U.S. stocks fell on Wednesday after weak durable goods figures and a downbeat assessment of the economy from the Fed's Beige Book kept the benchmark S&P 500 trapped below its 200-day moving average.
A three-day rally built on strong earnings boosted the index to close Monday above its 200-day moving average, a closely watched measure of market direction. It has since stalled as trading remains rangebound and technically driven.
In the short run technicals are dominating daily movements here until we get a fundamental (piece of news) to knock us off that, said Jim Paulsen, chief investment officer at Wells Capital Management.
Boeing Co disappointed investors after it forecast full-year earnings slightly below estimates. The plane maker's shares fell 1.9 percent to $67.32.
The U.S. Federal Reserve's Beige Book, a summary of national economic conditions, added to the disappointment. It indicated activity was not as robust in a few districts and had lost steam over the past several weeks.
With the nice rally that we had, it looks like some profit-takers are starting to take charge here and the Beige Book sparked it, said Ryan Detrick, senior technical strategist at Schaeffer's Investment Research in Cincinnati, Ohio.
Earnings have been good, but the overall economy is still sluggish at best and is not coming back as much as we would have hoped, he said.
The S&P's 200-day moving average is currently around 1,114. Investors are struggling to either define it as the top of a recent rally or a consolidation point leading to further gains.
Paulsen said holding above 1,100 could set the S&P for a run at the 1,150 level if fundamentals are supportive. Some investors are wary of committing ahead of a report on weekly jobless claims and U.S. economic growth later this week, he said.
The Dow Jones industrial average <.DJI> dropped 39.81 points, or 0.38 percent, to 10,497.88. The Standard & Poor's 500 Index <.SPX> dropped 7.72 points, or 0.69 percent, to 1,106.12. The Nasdaq Composite Index <.IXIC> dropped 23.69 points, or 1.04 percent, to 2,264.56.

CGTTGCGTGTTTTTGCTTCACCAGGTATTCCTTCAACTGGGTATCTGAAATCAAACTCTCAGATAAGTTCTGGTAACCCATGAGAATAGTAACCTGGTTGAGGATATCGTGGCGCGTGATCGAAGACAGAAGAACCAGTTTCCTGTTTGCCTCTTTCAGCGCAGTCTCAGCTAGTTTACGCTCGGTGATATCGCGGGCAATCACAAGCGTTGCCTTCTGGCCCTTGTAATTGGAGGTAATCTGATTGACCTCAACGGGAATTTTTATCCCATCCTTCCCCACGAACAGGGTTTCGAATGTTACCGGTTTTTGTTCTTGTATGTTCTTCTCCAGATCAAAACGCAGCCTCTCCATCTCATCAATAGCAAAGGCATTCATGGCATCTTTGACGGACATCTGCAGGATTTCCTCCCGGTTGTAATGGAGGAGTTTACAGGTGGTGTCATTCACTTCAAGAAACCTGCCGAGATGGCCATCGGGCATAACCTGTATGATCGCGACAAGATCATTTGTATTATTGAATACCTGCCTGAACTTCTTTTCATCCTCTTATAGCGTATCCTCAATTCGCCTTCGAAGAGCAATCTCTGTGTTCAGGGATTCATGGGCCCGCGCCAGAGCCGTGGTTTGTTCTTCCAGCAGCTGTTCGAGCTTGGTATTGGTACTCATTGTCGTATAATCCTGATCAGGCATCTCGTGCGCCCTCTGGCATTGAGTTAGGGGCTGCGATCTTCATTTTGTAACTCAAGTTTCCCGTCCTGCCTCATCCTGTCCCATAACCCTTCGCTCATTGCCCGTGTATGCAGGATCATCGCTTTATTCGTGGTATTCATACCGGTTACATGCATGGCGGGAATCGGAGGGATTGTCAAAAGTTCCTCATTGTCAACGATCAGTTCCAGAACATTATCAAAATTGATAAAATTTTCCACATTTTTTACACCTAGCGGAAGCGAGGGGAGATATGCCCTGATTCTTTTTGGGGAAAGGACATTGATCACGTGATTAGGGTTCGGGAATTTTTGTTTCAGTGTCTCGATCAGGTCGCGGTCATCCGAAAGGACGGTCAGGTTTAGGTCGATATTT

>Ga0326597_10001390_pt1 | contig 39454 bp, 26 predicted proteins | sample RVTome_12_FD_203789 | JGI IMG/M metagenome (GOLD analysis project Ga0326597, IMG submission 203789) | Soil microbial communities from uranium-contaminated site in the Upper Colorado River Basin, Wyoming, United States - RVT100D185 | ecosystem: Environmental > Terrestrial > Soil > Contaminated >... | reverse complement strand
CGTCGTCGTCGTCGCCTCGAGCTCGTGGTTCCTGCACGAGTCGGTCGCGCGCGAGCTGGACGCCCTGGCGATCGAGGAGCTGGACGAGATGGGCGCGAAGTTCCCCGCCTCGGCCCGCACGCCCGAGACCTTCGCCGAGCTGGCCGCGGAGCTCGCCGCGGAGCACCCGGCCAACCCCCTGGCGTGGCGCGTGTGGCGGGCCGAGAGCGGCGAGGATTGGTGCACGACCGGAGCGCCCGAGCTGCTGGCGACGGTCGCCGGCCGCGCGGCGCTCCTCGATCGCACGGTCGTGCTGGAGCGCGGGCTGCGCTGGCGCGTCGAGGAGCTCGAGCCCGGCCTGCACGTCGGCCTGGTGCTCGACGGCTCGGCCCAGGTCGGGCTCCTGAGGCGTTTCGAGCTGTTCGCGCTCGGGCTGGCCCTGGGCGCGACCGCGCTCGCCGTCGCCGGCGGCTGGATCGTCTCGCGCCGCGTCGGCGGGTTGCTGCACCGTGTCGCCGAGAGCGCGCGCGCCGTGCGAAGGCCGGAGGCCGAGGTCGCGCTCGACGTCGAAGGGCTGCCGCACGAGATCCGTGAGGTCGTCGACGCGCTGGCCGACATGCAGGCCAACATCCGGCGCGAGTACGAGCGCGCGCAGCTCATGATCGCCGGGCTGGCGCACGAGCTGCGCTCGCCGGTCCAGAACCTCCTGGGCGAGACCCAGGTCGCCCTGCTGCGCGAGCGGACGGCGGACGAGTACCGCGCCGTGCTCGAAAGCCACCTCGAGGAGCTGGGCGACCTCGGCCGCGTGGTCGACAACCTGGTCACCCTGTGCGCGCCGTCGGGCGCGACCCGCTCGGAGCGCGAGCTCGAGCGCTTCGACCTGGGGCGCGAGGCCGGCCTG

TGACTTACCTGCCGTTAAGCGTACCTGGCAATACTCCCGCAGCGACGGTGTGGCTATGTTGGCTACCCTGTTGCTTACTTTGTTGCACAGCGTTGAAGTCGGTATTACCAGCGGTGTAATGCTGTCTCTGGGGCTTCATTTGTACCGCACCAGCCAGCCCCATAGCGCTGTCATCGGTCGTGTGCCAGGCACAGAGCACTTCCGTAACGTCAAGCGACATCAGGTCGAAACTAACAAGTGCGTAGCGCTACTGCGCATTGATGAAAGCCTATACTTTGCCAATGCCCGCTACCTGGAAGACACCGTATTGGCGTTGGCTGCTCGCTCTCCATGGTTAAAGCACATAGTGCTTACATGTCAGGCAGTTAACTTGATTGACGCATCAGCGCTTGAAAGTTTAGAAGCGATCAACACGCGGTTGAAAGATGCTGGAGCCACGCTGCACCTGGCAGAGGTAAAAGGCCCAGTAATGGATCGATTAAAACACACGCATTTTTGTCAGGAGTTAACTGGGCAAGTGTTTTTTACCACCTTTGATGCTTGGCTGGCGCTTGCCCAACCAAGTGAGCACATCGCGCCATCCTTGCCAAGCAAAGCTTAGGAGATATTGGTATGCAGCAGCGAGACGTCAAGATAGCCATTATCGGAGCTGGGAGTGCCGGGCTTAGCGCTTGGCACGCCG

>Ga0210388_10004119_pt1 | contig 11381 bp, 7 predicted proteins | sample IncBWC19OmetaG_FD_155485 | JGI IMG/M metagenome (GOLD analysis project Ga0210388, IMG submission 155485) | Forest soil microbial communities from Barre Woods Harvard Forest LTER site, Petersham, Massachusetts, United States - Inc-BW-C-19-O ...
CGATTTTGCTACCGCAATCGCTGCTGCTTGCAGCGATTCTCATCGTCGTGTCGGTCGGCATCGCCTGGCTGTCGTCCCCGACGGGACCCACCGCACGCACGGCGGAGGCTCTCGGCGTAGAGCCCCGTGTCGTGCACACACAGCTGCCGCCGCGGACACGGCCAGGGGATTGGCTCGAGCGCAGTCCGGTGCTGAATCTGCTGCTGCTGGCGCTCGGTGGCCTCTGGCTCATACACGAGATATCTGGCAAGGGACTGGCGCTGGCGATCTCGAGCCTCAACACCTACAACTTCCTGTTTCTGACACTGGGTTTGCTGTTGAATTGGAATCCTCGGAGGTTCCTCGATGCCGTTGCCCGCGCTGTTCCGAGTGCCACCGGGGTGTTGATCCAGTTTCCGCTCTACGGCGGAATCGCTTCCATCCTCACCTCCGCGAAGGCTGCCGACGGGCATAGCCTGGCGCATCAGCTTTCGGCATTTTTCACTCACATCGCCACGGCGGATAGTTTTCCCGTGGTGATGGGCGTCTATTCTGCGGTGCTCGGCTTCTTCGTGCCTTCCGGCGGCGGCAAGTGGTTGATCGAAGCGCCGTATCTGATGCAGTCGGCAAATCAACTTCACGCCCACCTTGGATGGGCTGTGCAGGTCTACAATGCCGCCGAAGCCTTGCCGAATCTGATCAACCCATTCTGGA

With 49 percent of S&P 500 companies reporting earnings, 77 percent have beat expectations, according to Thomson Reuters Proprietary Research.
Defense contractor General Dynamics Corp and ConocoPhillips , the third largest U.S. oil company, both posted stronger-than-expected quarterly profits. General Dynamics finished up slightly at $61.80 while ConocoPhillips ended unchanged at $54.44.
Homebuilders fell sharply a day after Meritage Homes Corp reported a 22 percent sales decline following the expiration of a federal homebuyer tax credit.
Meritage dipped 6.3 percent to $16.84, and the PHLX Housing Index <.HGX> fell 3 percent.
New orders for long-lasting U.S. manufactured goods unexpectedly fell for a second straight month in June, posting their largest decline since August, a reminder of the challenges faced by the economy.
About 7.11 billion shares traded on the New York Stock Exchange, the American Stock Exchange and Nasdaq, short of last year's estimated daily average of 9.65 billion.
Declining stocks outnumbered advancing ones on the NYSE by a ratio of over 2 to 1, while on the Nasdaq, about five stocks fell for every two that rose.
(Reporting by Edward Krudy; Additional reporting by Leah Schnurr; Editing by Kenneth Barry)